Author : Manoj Joshi

Originally Published 2016-10-10 11:15:30 Published on Oct 10, 2016
Army should not be used for political gain

One of the more alarming outcomes of the so called “surgical strike” on Pakistani positions in Jammu & Kashmir is the attempt to drag the Indian Army into politics.

For this both the ruling and the opposition parties are to blame, as well as some retired army officers.

The politicians’ motives are electoral, in view of the coming Uttar Pradesh elections.

The greater blame rests with the ruling party, where the Union Defence Minister who, instead of shielding the army from controversy, has been most assiduous in using it for his party’s publicity.

One of the sad facts of democracy are the base things done and said in election time, however, the army is too important an institution to be used for electioneering.


The basic facts were laid out on the very first day by the DGMO, Lt Gen Ranbir Singh.

The army conducted strikes on targets along the Line of Control to preempt so-called non-state actors from launching attacks on India.

This was a one-off action, but in acknowledging it, the government has signalled a posture of “surgical deterrence” which will hopefully deter future cross- LoC attacks.

The Indian Army is a volunteer force which maintains an apolitical posture and emphasises professionalism.

It has played a significant role in building the nation by its secular and non-sectarian approach.

Recall, that before the arrival of the British, Indian armies were constantly battling each other on a regional or sectarian basis.

For their own reasons, the British wanted a force which would not get involved in internal uprisings, and so, they carefully recruited and maintained the force in cantonments, separated from society and paid them through a central treasury.

After independence, too, the government saw the value of this and encouraged the army to remain apolitical, separated from the society both psychologically and physically.

But for the small mutiny of the Sikh soldiers in the wake of Operation Bluestar in 1984, this has worked well.


The problem today is of political movements that are trying to stoke ultra-nationalism, and in the process seeking to conflate the status of the army as ultra-patriotic deshbhakts.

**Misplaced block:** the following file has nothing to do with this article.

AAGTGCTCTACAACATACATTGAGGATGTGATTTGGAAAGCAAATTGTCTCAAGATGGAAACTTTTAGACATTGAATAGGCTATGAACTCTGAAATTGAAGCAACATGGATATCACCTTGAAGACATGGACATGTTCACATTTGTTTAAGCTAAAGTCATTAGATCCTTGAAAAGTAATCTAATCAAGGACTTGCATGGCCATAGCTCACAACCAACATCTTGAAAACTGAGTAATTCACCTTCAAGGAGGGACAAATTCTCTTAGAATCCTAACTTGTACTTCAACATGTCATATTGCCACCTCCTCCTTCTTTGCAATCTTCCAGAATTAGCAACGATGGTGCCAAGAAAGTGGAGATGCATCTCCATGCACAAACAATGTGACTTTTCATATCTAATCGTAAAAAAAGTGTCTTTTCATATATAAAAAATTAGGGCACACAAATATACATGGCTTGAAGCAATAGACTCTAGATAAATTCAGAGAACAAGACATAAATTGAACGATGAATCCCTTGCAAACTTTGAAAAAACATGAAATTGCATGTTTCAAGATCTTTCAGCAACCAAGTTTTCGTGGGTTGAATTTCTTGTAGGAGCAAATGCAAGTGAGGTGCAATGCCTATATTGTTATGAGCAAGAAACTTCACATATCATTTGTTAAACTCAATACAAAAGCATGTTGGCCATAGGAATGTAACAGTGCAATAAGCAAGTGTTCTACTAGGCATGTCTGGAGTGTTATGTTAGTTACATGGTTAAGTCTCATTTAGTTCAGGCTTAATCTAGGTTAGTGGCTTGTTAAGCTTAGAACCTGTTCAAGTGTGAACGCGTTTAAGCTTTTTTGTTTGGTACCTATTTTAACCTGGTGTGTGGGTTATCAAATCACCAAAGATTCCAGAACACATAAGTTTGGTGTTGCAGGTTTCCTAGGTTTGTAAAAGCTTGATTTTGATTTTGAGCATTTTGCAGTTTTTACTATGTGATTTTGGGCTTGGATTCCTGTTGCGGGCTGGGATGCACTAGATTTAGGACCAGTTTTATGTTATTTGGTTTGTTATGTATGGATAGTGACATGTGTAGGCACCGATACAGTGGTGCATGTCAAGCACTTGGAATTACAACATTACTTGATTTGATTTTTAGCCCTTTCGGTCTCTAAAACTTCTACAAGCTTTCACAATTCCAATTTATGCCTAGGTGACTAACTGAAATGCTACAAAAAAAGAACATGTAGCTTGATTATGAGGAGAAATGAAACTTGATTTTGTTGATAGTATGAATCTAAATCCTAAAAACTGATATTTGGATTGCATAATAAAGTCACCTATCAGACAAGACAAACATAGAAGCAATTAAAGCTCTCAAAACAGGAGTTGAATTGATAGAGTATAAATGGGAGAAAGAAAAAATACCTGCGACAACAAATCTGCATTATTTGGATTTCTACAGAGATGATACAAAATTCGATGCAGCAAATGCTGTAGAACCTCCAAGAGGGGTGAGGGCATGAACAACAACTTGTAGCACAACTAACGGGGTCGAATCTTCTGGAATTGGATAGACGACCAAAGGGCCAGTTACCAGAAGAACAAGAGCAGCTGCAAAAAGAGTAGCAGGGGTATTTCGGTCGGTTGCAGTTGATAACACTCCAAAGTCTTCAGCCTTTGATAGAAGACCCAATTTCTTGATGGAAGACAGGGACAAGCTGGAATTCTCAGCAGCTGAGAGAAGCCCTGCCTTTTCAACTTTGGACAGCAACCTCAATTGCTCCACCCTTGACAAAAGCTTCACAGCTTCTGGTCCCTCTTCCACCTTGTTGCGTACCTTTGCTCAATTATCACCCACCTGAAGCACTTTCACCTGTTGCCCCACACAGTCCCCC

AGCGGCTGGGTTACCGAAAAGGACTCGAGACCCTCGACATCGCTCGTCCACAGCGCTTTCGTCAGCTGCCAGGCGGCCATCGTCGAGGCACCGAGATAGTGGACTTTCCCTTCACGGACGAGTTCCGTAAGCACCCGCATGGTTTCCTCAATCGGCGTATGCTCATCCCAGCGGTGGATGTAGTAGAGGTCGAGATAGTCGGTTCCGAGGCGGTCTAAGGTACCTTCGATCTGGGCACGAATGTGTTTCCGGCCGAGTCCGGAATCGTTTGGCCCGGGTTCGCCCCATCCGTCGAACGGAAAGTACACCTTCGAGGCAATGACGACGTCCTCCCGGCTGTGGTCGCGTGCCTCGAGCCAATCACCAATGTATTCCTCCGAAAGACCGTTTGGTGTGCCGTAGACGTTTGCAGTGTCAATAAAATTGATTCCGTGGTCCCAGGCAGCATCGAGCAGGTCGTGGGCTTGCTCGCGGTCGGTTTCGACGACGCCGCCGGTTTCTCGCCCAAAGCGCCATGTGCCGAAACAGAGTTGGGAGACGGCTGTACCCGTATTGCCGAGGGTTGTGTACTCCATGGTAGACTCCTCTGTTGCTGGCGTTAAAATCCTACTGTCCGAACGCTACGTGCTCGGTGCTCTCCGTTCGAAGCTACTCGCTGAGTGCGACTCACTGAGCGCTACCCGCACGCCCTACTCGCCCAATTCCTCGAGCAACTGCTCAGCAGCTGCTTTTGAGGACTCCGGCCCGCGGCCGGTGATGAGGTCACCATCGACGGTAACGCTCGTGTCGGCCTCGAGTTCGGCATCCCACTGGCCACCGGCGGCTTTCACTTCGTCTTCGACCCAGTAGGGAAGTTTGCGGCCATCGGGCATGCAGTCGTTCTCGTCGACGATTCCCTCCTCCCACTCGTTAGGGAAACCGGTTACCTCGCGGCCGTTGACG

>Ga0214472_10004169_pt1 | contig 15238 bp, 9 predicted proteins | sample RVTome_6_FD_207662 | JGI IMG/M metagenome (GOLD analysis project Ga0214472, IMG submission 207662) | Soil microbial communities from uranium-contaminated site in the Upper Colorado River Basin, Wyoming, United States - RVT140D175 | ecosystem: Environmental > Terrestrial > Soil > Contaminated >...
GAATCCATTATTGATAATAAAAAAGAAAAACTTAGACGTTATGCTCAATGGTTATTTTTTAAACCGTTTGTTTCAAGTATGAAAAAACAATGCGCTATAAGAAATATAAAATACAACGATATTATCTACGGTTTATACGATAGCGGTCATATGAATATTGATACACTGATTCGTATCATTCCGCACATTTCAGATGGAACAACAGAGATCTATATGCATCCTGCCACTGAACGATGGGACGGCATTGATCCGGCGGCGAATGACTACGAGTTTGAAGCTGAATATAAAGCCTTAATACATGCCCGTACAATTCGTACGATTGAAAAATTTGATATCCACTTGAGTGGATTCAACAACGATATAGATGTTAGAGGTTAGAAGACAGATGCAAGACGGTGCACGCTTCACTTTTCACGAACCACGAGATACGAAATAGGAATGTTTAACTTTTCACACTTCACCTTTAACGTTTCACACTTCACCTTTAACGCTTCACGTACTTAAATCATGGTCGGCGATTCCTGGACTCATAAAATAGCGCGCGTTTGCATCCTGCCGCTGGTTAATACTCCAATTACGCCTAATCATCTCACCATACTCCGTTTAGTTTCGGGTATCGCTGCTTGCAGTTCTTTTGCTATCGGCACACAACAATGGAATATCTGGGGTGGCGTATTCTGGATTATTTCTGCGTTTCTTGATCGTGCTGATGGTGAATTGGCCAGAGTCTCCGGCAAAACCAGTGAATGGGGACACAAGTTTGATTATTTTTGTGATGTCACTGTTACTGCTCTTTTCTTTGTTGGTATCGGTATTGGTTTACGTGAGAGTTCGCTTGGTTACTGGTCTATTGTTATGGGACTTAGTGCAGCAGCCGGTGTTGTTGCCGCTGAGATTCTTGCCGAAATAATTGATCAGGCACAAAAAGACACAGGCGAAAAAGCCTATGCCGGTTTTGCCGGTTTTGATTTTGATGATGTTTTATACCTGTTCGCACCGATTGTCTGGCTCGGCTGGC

This goes against the grain of the army and its outlook. The average person who joins the army, as a jawan or officer, does not do it out of ultra-patriotism, or to “serve the nation”, but because it is a job that comes with social respect, a reasonable income and a life-time pension.

It raises the status of the family of the soldier or officer and is a means of upward social mobility.

However, there is one critical difference; the military job requires you to put your life on the line, on occasion.

Fortunately, independent India has not been involved in any major war, so the risk of death has remained low.

In any case, the soldier confronts the possibility of death as part and parcel of his professional commitment, not bravery and deshbhakti.

All commanders take calculated risks and do not play with the lives of their men, there is no such thing as secular fidayeen.

The Special Forces do undertake highrisk missions, not just because they are brave, but that they are highly trained and have a sense of professionalism inculcated through their rigourous training and their special weapons and tactics.

Their trade-craft and strong esprit de-corps makes them comfortable in conducting operations which would appear near-suicidal to others.

Here there is also need to look into this use of “shaheed” for a soldier who dies in battle.

This is a religious category used by countries like Pakistan as well. What we need is a distinct category, something like that of France where soldiers who died in war have the designation “Mort pour la France” (Died for France).

This is a legal category that provides for special benefits for the families of those so designated.


All of us want a brave army, but bravery is never enough. The fearsomely brave Rajputs would order their women to commit jauhar (self-immolation) and go into battle knowing there was nothing to live for thereafter.

But the Rajputs lost many wars. What the modern Indian republic needs is a military that wins every time.

So it must be well equipped, not just with weapons systems, but highly trained, educated and motivated personnel.

They should be well paid and professionally satisfied, but also distracted from the many storms that always buffet the country- the beef controversy, the water wars of Karnataka, the reservation riots in Haryana, the Maratha agitation, the Maoists and even the Kashmiri agitation.

Their orientation must be relentlessly on their need to defeat external enemies.

This commentary originally appeared in Mail Today.

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Manoj Joshi

Manoj Joshi

Manoj Joshi is a Distinguished Fellow at the ORF. He has been a journalist specialising on national and international politics and is a commentator and ...

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